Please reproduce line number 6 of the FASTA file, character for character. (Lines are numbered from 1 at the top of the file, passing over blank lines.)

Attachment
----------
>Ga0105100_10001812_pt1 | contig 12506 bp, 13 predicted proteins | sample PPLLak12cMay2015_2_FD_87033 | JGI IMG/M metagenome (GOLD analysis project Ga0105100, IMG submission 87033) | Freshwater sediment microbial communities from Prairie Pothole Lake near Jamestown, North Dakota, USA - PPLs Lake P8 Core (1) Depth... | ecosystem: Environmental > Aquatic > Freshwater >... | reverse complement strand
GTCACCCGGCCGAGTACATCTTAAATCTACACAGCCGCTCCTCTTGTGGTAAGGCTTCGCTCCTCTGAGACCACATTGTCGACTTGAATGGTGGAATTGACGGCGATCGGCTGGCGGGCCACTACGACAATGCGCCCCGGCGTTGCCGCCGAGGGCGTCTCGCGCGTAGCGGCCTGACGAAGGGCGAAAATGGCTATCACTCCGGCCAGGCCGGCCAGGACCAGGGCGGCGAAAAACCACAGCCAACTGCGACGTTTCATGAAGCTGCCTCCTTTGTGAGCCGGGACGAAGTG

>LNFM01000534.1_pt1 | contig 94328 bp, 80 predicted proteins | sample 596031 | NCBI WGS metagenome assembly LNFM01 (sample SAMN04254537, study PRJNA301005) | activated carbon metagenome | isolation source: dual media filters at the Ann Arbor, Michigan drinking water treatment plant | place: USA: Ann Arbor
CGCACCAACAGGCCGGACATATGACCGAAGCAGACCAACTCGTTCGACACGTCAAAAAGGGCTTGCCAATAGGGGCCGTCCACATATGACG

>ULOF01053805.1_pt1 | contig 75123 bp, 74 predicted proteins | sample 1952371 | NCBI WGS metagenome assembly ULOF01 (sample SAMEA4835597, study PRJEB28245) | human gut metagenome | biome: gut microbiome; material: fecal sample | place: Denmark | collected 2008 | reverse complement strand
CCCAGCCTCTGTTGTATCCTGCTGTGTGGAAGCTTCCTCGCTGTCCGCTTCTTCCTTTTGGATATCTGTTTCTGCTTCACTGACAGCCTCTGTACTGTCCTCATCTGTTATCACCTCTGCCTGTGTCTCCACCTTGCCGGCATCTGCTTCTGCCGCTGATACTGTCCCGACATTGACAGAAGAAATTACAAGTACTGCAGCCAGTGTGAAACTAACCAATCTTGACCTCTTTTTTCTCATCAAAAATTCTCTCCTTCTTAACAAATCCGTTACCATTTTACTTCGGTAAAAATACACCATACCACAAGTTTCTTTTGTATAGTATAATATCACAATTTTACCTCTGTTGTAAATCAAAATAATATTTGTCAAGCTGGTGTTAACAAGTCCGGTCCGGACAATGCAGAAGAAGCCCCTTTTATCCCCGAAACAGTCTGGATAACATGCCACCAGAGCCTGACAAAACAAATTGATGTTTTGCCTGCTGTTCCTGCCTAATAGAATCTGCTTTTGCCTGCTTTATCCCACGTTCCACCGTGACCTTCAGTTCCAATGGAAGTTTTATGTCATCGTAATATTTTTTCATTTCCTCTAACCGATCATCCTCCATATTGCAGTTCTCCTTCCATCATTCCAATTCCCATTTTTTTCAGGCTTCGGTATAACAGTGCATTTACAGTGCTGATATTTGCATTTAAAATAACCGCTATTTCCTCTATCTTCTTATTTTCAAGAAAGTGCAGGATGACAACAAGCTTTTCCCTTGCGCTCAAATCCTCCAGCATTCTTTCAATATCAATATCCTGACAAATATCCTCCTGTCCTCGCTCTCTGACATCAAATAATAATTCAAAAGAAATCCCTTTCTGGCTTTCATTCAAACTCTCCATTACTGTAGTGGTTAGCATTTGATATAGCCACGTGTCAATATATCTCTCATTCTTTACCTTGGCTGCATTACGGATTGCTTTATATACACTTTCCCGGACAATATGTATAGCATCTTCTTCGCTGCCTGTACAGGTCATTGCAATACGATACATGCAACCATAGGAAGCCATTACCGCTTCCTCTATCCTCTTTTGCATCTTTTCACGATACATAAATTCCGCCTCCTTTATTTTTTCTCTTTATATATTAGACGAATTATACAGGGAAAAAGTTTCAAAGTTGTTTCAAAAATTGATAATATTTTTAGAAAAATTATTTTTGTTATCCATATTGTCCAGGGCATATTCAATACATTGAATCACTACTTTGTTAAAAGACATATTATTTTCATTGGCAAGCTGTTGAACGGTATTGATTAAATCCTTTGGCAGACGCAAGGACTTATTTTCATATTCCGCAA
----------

CCCAGCCTCTGTTGTATCCTGCTGTGTGGAAGCTTCCTCGCTGTCCGCTTCTTCCTTTTGGATATCTGTTTCTGCTTCACTGACAGCCTCTGTACTGTCCTCATCTGTTATCACCTCTGCCTGTGTCTCCACCTTGCCGGCATCTGCTTCTGCCGCTGATACTGTCCCGACATTGACAGAAGAAATTACAAGTACTGCAGCCAGTGTGAAACTAACCAATCTTGACCTCTTTTTTCTCATCAAAAATTCTCTCCTTCTTAACAAATCCGTTACCATTTTACTTCGGTAAAAATACACCATACCACAAGTTTCTTTTGTATAGTATAATATCACAATTTTACCTCTGTTGTAAATCAAAATAATATTTGTCAAGCTGGTGTTAACAAGTCCGGTCCGGACAATGCAGAAGAAGCCCCTTTTATCCCCGAAACAGTCTGGATAACATGCCACCAGAGCCTGACAAAACAAATTGATGTTTTGCCTGCTGTTCCTGCCTAATAGAATCTGCTTTTGCCTGCTTTATCCCACGTTCCACCGTGACCTTCAGTTCCAATGGAAGTTTTATGTCATCGTAATATTTTTTCATTTCCTCTAACCGATCATCCTCCATATTGCAGTTCTCCTTCCATCATTCCAATTCCCATTTTTTTCAGGCTTCGGTATAACAGTGCATTTACAGTGCTGATATTTGCATTTAAAATAACCGCTATTTCCTCTATCTTCTTATTTTCAAGAAAGTGCAGGATGACAACAAGCTTTTCCCTTGCGCTCAAATCCTCCAGCATTCTTTCAATATCAATATCCTGACAAATATCCTCCTGTCCTCGCTCTCTGACATCAAATAATAATTCAAAAGAAATCCCTTTCTGGCTTTCATTCAAACTCTCCATTACTGTAGTGGTTAGCATTTGATATAGCCACGTGTCAATATATCTCTCATTCTTTACCTTGGCTGCATTACGGATTGCTTTATATACACTTTCCCGGACAATATGTATAGCATCTTCTTCGCTGCCTGTACAGGTCATTGCAATACGATACATGCAACCATAGGAAGCCATTACCGCTTCCTCTATCCTCTTTTGCATCTTTTCACGATACATAAATTCCGCCTCCTTTATTTTTTCTCTTTATATATTAGACGAATTATACAGGGAAAAAGTTTCAAAGTTGTTTCAAAAATTGATAATATTTTTAGAAAAATTATTTTTGTTATCCATATTGTCCAGGGCATATTCAATACATTGAATCACTACTTTGTTAAAAGACATATTATTTTCATTGGCAAGCTGTTGAACGGTATTGATTAAATCCTTTGGCAGACGCAAGGACTTATTTTCATATTCCGCAA